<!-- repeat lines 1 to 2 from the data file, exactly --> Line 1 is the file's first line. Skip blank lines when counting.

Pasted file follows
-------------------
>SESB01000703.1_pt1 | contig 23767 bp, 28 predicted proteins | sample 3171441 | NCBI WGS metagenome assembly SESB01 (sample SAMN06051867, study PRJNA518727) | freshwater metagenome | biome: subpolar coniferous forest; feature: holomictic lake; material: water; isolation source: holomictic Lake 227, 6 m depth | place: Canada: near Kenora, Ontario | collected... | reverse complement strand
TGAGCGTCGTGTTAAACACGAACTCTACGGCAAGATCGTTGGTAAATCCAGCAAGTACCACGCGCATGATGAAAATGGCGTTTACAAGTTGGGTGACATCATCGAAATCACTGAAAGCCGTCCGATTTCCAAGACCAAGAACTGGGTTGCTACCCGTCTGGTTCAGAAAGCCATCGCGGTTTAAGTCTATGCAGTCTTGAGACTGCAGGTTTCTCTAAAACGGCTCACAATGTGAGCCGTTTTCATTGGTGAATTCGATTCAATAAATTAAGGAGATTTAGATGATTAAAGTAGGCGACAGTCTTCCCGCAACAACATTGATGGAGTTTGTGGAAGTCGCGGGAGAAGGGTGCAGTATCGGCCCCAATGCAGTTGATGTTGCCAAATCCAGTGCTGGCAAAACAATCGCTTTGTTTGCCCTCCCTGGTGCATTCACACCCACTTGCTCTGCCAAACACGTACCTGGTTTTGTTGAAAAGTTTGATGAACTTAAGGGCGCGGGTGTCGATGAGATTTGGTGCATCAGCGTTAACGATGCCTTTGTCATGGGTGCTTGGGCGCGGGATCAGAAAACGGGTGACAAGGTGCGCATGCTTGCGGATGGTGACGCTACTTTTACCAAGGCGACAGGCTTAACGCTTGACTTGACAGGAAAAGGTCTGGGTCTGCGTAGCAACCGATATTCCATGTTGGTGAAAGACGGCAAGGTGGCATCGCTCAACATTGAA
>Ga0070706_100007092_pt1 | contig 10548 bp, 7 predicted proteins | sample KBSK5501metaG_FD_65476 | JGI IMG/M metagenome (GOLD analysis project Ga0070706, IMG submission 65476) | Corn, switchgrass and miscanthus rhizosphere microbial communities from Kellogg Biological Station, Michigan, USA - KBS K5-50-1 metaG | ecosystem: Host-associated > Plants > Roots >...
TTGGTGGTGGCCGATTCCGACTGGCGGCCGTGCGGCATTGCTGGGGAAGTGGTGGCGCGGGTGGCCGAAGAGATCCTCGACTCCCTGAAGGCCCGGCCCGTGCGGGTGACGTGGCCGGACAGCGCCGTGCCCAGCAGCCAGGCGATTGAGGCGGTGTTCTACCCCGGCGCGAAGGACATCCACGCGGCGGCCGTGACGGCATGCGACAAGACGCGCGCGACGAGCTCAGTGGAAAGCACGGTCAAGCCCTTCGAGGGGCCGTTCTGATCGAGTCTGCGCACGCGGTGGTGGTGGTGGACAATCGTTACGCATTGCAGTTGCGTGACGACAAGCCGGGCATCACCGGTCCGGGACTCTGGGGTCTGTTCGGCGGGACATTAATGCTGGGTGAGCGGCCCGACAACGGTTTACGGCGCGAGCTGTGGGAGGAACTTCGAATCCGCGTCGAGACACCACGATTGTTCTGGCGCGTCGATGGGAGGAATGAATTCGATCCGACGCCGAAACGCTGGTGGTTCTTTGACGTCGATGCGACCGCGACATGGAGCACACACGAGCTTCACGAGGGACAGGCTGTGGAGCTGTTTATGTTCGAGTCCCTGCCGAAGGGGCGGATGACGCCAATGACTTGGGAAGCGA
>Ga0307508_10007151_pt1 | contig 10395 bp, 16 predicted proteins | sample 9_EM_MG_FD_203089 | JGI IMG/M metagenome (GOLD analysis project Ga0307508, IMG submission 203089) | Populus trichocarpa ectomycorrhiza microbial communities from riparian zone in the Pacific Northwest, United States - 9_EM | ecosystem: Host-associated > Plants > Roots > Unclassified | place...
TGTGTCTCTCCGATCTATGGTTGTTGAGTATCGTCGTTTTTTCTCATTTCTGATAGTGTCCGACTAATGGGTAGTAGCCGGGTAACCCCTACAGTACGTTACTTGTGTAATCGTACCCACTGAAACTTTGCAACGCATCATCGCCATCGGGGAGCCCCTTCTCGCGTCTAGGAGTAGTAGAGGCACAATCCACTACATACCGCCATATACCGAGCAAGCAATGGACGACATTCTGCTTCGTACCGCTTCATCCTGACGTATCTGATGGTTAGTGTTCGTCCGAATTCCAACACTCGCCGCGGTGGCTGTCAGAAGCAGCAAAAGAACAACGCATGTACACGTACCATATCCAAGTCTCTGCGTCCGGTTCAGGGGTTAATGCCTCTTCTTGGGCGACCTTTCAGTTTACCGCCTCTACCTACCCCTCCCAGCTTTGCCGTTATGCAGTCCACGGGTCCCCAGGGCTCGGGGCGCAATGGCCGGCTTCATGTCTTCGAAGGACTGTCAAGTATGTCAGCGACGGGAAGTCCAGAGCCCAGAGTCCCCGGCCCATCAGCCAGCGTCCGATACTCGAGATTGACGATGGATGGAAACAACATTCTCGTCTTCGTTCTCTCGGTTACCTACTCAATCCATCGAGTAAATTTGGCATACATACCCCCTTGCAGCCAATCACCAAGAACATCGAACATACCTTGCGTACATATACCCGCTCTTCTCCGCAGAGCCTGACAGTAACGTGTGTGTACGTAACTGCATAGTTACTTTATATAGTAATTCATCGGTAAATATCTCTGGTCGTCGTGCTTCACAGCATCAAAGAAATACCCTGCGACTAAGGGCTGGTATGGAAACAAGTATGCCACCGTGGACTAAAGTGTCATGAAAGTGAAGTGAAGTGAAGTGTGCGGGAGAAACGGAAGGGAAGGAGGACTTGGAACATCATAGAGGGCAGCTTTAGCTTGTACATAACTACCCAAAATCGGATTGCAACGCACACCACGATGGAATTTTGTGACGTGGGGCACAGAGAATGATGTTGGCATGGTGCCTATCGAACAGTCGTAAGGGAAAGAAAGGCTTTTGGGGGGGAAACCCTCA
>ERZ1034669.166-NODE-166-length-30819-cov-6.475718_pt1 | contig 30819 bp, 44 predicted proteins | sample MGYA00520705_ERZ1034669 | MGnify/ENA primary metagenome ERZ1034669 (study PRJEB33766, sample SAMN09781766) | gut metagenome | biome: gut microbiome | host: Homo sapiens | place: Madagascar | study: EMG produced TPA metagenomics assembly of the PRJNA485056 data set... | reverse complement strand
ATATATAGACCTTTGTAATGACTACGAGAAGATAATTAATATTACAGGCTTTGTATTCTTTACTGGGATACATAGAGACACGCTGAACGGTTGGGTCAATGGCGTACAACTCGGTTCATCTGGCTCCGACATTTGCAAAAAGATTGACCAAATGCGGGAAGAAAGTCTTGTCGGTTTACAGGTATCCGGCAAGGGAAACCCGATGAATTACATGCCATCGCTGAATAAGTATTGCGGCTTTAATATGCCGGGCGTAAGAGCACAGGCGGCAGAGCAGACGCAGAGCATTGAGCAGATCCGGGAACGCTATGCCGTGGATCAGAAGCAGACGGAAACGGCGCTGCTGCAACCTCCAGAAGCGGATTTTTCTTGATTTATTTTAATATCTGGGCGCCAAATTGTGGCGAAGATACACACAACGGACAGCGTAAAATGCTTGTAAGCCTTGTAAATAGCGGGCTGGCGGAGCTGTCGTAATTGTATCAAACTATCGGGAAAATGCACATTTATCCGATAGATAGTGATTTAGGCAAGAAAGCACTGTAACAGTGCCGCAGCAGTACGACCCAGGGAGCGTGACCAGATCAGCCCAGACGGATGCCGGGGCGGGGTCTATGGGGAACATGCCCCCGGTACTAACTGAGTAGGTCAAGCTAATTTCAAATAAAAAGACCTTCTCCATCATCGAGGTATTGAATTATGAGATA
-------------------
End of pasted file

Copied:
>SESB01000703.1_pt1 | contig 23767 bp, 28 predicted proteins | sample 3171441 | NCBI WGS metagenome assembly SESB01 (sample SAMN06051867, study PRJNA518727) | freshwater metagenome | biome: subpolar coniferous forest; feature: holomictic lake; material: water; isolation source: holomictic Lake 227, 6 m depth | place: Canada: near Kenora, Ontario | collected... | reverse complement strand
TGAGCGTCGTGTTAAACACGAACTCTACGGCAAGATCGTTGGTAAATCCAGCAAGTACCACGCGCATGATGAAAATGGCGTTTACAAGTTGGGTGACATCATCGAAATCACTGAAAGCCGTCCGATTTCCAAGACCAAGAACTGGGTTGCTACCCGTCTGGTTCAGAAAGCCATCGCGGTTTAAGTCTATGCAGTCTTGAGACTGCAGGTTTCTCTAAAACGGCTCACAATGTGAGCCGTTTTCATTGGTGAATTCGATTCAATAAATTAAGGAGATTTAGATGATTAAAGTAGGCGACAGTCTTCCCGCAACAACATTGATGGAGTTTGTGGAAGTCGCGGGAGAAGGGTGCAGTATCGGCCCCAATGCAGTTGATGTTGCCAAATCCAGTGCTGGCAAAACAATCGCTTTGTTTGCCCTCCCTGGTGCATTCACACCCACTTGCTCTGCCAAACACGTACCTGGTTTTGTTGAAAAGTTTGATGAACTTAAGGGCGCGGGTGTCGATGAGATTTGGTGCATCAGCGTTAACGATGCCTTTGTCATGGGTGCTTGGGCGCGGGATCAGAAAACGGGTGACAAGGTGCGCATGCTTGCGGATGGTGACGCTACTTTTACCAAGGCGACAGGCTTAACGCTTGACTTGACAGGAAAAGGTCTGGGTCTGCGTAGCAACCGATATTCCATGTTGGTGAAAGACGGCAAGGTGGCATCGCTCAACATTGAA